Opinion: Pipe dreams (new hotels, new jobs)

POSTED: 10/24/11 1:53 AM

Two brand name hotels with 500 new rooms. Oh, and 2000 new jobs in the next three years. It all sounds like something is happening or that something is about to happen, but the question is: does this make any sense? Sure, politicians are probably prepared to give their left arm for the creation of 2,000 jobs – but where is this going to happen?

We sure hope that Economic Affairs Minister Meyers was referring to private sector jobs, not to jobs the government is going to pay for.

And then, of course, while the Minister unfolded his plans in the parliament last week, he talked about diversification of the economy. That sounded like a plan, but when push came to shove, it was all about building 500 new hotel rooms, as if we have a shortage. The industry is struggling, and the sentiment among investors is heavily stacked against hotel-investments because it is not exactly a moneymaker.

So what we are left with is a set of pipe dreams. There is nothing wrong with having dreams – ask Martin Luther King indicated – but those dreams flourish best when they are based on a vision. That is what we are missing here. Vision.

Where does St. Maarten want to go from here? More hotels? More of the same? More congestion? More empty hotel rooms?

If the current occupancy hovers somewhere between 50 and 60 percent, adding 500 new rooms will bring that number further down. If those new rooms are of a high quality, and it the projects are attractive, they may indeed do well and claim a better result than the current inventory.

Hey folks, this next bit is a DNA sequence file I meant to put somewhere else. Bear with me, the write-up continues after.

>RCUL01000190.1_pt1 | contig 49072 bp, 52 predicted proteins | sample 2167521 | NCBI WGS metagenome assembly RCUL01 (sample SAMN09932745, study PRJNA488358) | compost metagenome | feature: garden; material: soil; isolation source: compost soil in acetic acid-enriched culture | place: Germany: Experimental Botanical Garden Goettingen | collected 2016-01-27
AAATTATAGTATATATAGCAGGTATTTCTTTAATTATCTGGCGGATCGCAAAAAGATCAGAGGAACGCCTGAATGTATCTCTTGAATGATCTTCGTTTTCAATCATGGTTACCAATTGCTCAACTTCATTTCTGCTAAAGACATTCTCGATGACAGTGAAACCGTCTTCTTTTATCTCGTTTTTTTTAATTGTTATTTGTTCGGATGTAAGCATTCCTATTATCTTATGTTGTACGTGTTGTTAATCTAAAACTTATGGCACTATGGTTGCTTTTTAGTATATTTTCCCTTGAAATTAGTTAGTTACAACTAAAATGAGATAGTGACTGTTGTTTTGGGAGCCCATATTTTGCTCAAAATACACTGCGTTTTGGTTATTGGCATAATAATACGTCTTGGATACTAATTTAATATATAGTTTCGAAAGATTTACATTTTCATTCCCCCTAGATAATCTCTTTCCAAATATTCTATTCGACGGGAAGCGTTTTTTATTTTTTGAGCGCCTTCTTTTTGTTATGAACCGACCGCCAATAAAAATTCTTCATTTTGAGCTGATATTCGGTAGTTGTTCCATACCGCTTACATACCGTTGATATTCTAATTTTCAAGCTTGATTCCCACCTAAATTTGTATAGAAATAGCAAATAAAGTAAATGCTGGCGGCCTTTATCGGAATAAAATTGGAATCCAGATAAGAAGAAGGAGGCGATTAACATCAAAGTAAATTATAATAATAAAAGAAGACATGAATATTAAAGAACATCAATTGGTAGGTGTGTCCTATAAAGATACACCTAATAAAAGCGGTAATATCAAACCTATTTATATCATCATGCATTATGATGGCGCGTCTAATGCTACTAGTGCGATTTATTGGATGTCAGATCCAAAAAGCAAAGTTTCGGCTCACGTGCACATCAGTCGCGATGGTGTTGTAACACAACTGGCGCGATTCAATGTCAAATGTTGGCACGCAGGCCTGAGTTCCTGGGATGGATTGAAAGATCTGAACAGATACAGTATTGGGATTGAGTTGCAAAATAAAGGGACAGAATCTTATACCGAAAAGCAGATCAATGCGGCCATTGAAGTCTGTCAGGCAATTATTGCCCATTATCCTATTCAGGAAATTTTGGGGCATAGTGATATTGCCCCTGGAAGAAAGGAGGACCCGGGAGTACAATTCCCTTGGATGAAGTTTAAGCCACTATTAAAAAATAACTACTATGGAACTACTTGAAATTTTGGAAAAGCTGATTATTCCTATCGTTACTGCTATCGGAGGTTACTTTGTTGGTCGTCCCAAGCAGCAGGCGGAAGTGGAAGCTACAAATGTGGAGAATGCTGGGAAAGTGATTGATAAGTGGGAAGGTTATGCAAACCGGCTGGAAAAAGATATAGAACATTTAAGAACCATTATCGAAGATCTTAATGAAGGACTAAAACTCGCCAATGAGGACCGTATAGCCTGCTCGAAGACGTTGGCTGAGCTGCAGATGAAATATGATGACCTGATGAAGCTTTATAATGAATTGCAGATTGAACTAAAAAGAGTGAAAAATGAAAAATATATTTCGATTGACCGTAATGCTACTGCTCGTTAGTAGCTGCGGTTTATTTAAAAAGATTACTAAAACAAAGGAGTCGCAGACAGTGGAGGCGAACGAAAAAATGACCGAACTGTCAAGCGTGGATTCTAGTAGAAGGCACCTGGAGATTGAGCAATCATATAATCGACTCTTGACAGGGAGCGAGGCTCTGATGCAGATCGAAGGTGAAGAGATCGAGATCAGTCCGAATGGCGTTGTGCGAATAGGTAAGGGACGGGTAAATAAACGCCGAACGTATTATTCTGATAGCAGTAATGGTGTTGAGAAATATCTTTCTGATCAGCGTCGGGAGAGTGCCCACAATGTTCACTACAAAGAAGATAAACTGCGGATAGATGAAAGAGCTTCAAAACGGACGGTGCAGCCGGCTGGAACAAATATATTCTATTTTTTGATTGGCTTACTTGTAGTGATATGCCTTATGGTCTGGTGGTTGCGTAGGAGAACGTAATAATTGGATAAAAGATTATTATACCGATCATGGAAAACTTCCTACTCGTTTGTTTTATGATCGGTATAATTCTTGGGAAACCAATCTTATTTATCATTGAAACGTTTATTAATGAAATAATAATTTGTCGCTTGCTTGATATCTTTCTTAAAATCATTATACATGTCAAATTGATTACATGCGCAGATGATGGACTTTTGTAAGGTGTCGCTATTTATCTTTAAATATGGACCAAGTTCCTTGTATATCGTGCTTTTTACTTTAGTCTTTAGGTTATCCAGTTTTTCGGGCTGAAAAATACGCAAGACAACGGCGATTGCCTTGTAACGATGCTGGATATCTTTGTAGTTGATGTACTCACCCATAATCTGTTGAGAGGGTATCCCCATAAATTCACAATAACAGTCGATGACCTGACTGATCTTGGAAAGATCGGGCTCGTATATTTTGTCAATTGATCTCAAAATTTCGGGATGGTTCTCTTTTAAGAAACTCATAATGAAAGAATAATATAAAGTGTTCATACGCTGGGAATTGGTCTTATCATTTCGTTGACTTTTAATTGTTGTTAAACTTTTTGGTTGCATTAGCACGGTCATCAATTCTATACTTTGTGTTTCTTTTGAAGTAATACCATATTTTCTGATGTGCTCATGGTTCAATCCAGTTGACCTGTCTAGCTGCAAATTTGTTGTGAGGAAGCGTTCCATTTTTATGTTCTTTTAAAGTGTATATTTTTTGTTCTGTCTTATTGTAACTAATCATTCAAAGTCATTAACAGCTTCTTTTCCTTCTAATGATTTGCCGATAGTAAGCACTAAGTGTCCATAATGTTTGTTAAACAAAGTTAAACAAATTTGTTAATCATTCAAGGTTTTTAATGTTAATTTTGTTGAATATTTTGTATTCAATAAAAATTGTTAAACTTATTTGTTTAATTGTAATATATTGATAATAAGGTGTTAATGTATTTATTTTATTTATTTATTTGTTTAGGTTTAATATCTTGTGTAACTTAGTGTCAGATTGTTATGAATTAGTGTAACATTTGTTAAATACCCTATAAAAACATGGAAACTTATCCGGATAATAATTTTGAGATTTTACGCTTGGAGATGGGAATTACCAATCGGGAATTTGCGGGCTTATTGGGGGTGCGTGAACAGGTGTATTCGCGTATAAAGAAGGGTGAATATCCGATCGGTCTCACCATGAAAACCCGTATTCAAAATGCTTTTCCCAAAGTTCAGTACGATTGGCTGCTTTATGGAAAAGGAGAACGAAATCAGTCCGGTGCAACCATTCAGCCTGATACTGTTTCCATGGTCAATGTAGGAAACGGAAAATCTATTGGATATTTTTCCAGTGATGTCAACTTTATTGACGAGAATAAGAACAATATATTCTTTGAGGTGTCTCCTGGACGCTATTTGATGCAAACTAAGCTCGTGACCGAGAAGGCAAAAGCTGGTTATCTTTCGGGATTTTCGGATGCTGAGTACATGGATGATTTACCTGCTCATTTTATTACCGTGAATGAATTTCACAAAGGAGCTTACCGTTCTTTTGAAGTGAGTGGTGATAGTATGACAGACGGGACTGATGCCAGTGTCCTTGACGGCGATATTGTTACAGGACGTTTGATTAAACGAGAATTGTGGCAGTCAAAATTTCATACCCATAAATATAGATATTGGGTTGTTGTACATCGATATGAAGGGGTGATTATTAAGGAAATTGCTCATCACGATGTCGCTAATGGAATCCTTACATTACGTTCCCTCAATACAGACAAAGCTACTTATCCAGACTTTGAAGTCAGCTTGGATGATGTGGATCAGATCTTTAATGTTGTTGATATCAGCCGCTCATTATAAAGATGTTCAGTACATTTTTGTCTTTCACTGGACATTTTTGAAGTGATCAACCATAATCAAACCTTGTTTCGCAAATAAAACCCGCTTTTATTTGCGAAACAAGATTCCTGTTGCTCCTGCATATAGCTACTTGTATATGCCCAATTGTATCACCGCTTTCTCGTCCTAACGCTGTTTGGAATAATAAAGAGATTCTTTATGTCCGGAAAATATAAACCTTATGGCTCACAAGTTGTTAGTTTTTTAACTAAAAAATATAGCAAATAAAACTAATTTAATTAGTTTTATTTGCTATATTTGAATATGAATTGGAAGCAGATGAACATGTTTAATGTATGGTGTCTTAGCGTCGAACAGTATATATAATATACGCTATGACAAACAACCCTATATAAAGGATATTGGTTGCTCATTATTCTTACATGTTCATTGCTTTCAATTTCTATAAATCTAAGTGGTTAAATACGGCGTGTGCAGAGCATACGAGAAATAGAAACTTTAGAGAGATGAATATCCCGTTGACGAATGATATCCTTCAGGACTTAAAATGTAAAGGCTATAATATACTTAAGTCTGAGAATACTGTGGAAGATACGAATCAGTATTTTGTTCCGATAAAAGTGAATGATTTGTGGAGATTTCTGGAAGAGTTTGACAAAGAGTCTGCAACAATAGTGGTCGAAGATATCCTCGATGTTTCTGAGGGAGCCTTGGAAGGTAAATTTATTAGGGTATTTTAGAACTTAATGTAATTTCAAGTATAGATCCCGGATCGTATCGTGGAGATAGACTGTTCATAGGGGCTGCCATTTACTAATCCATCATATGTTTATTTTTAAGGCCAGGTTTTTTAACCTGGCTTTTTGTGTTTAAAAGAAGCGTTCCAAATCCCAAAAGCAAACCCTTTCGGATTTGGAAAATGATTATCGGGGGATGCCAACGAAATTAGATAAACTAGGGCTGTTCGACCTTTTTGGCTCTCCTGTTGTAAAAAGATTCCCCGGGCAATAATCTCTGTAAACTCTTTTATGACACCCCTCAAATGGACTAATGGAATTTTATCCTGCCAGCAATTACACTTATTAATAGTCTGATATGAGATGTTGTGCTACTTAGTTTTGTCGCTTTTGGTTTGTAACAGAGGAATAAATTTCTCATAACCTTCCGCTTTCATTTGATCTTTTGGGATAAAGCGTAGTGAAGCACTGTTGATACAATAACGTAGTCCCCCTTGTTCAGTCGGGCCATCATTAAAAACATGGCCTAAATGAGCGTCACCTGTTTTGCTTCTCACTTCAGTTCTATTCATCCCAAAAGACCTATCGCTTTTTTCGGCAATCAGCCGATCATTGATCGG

But what will the effect be on the existing hotel rooms? An even lower occupancy and even less revenue for their owners? The term cannibalism comes to mind here.

We really have our doubts about this plan and we are unable to shake the feeling that there must be better alternatives to give our economy a boost.

There are some innovative plans floating around that would take the island in a completely different direction. We heard last week for instance that legalizing marijuana cultivation under a government controlled program would create not only many jobs but would also boost state revenue.

Marijuana is certainly a field in which the island has plenty of local expertise. And who knows, having our own coffee shops could also make St. Maarten a more popular vacation destination. In that case, we might need those 500 hotel rooms Minister Meyers envisions badly.

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